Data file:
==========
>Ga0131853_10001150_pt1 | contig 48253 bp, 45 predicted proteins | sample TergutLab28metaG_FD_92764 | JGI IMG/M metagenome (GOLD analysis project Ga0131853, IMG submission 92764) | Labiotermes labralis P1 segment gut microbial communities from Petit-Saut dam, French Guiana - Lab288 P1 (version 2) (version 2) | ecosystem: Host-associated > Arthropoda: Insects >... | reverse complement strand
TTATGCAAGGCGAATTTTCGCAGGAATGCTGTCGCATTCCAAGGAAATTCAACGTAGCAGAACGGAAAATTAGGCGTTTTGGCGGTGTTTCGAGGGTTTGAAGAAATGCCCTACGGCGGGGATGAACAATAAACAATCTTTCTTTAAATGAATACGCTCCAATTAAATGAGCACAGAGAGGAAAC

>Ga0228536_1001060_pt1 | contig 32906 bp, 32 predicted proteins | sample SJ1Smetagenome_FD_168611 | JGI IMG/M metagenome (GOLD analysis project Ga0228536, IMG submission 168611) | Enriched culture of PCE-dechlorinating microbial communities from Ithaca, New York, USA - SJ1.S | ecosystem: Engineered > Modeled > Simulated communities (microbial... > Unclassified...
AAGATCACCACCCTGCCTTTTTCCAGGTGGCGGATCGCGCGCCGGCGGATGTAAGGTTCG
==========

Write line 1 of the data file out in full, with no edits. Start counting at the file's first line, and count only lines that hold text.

>Ga0131853_10001150_pt1 | contig 48253 bp, 45 predicted proteins | sample TergutLab28metaG_FD_92764 | JGI IMG/M metagenome (GOLD analysis project Ga0131853, IMG submission 92764) | Labiotermes labralis P1 segment gut microbial communities from Petit-Saut dam, French Guiana - Lab288 P1 (version 2) (version 2) | ecosystem: Host-associated > Arthropoda: Insects >... | reverse complement strand